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An unidentified severely malnourished Somali refugee child rests inside a ward at the Medecins Sans Frontieres (MSF) hospital at the Dagahale refugee camp in Dadaab, near the Kenya-Somalia border, in Garissa County, Kenya, July 28, 2011. REUTERS/Thomas Mukoya/File Photo


By Katy Migiro

NAIROBI (Thomson Reuters Foundation) - More than eight out of 10 Somalis living in the world's largest refugee camp, which Kenya plans to close by November, are unwilling to return home, fearing rape, forced recruitment into militias and lack of medical care, a charity said on Wednesday.

Medecins Sans Frontieres (MSF) said the return to Somalia of some 300,000 refugees living in Dadaab camp would be disastrous for their health, putting them at risk of malnutrition and infectious diseases like polio.

"Hundreds of thousands of lives will be put at risk," MSF said in a report sent to the Thomson Reuters Foundation.

"Extreme levels of insecurity and a dangerous absence of medical care mean that the conditions necessary for a safe and dignified return are simply not present in many parts of Somalia today."

Kenya hosts the largest population of Somali refugees who have fled a 25-year-old civil war in the Horn of Africa country, according to the United Nations.

Kenya and the UN have said returns are being conducted on a voluntarily basis, with refugees being taken to designated safe areas.

They have appealed to donors for funding to provide better health and education services in Somalia.

Kenya says it has to close Dadaab for its own security as the camp has been infiltrated by "terrorist cells" which have carried out deadly attacks on Kenyan soil.


Children arriving in Kenya from Somalia have never received routine childhood vaccinations, MSF said, and new arrivals often fall sick with measles.

Polio, which has almost been eradicated globally through vaccination, broke out in 2014 in Somalia, illustrating the weakness of its health services.

"I am afraid to go back because there is no life and no hope there," one refugee cited in the report told MSF.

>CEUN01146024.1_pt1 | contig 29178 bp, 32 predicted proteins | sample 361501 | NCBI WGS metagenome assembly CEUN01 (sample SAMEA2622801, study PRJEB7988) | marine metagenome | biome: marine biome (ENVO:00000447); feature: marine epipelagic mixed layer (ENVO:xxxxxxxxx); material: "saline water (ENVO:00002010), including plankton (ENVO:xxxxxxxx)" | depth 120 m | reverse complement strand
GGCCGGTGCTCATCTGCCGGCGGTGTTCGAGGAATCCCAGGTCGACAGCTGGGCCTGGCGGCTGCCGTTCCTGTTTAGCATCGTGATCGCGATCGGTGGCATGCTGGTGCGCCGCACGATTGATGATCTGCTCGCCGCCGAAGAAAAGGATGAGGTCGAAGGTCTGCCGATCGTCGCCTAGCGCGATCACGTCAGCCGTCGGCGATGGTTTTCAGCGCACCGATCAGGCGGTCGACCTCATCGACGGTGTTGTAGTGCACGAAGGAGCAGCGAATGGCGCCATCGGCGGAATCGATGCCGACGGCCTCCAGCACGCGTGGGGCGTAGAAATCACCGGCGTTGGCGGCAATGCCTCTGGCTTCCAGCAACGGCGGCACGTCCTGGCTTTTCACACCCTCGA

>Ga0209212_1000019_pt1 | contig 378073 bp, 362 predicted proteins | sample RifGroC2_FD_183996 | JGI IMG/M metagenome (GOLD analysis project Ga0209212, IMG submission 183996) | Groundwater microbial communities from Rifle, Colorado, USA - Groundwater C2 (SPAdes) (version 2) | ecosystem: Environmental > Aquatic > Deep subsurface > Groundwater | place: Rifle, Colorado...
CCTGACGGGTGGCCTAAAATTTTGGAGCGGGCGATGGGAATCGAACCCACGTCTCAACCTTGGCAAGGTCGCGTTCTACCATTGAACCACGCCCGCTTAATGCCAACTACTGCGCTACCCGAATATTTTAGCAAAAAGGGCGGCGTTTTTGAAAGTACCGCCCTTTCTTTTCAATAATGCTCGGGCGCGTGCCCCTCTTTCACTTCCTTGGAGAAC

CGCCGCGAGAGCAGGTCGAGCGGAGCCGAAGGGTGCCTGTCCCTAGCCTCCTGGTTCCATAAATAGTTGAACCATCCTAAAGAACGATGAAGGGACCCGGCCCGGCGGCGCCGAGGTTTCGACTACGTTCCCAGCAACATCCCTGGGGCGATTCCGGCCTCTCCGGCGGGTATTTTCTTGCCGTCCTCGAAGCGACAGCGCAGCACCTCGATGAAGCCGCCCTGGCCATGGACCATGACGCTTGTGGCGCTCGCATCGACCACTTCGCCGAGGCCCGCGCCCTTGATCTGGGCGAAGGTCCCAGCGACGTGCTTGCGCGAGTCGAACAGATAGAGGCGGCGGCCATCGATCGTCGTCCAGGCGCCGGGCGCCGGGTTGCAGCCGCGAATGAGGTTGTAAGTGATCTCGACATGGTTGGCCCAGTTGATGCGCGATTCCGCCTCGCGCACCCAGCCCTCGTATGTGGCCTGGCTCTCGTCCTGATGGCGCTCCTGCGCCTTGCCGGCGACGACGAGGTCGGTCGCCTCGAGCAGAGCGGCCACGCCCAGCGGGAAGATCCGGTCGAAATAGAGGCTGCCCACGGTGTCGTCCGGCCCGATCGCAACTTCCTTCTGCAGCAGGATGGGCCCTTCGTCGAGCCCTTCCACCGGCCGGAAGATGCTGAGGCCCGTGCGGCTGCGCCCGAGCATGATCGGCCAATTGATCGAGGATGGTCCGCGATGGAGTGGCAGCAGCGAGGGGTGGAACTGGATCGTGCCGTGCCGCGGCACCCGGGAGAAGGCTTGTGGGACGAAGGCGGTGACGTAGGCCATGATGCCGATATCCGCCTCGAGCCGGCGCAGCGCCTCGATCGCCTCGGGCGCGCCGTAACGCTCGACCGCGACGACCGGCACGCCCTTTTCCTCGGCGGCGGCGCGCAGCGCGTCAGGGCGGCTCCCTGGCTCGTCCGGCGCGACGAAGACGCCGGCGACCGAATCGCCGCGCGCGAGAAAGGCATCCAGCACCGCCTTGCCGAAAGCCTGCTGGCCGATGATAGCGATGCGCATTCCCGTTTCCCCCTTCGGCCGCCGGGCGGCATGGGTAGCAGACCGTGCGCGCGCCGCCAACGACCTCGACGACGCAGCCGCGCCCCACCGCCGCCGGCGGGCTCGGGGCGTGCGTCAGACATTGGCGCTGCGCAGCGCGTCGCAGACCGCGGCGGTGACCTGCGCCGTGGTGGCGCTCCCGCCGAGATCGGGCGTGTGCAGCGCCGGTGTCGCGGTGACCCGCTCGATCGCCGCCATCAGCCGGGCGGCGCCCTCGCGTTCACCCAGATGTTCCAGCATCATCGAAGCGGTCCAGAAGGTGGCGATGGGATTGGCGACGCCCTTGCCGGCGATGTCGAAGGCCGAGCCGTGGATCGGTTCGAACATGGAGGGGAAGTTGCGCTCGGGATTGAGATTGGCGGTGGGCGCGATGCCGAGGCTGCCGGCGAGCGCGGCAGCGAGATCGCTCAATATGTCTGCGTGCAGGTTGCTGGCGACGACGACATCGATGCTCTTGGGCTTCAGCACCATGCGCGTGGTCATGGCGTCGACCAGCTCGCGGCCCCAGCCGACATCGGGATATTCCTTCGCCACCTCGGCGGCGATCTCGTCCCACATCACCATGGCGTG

In Somalia, private clinics are prohibitively expensive and pharmacies often stock out of date and poor quality drugs, some of the 800 refugees living in Dadaab surveyed by MSF in July and August said.

In remote parts of the country, people have to rely on traditional herbs and healers, they said.

Three out of 10 of those surveyed by MSF have a household member who needs medical care for a chronic condition, such as asthma, diabetes or hypertension.

They will have little access to treatment in Somalia, MSF said, and tuberculosis patients whose medication is interrupted risk developing the drug-resistant form of the disease.

Two out of 10 of refugees surveyed have a household member who needs mental healthcare, which is much less readily available in Somalia, MSF said.

MSF called on Kenya, the U.N. and donors to consider other solutions, such as resettlement in third countries, integration into Kenyan society and the construction of smaller and more manageable camps.

(Reporting by Katy Migiro; Editing by Astrid Zweynert. Please credit the Thomson Reuters Foundation, the charitable arm of Thomson Reuters, that covers humanitarian news, women’s rights, trafficking, property rights and climate change. Visit to see more stories.)


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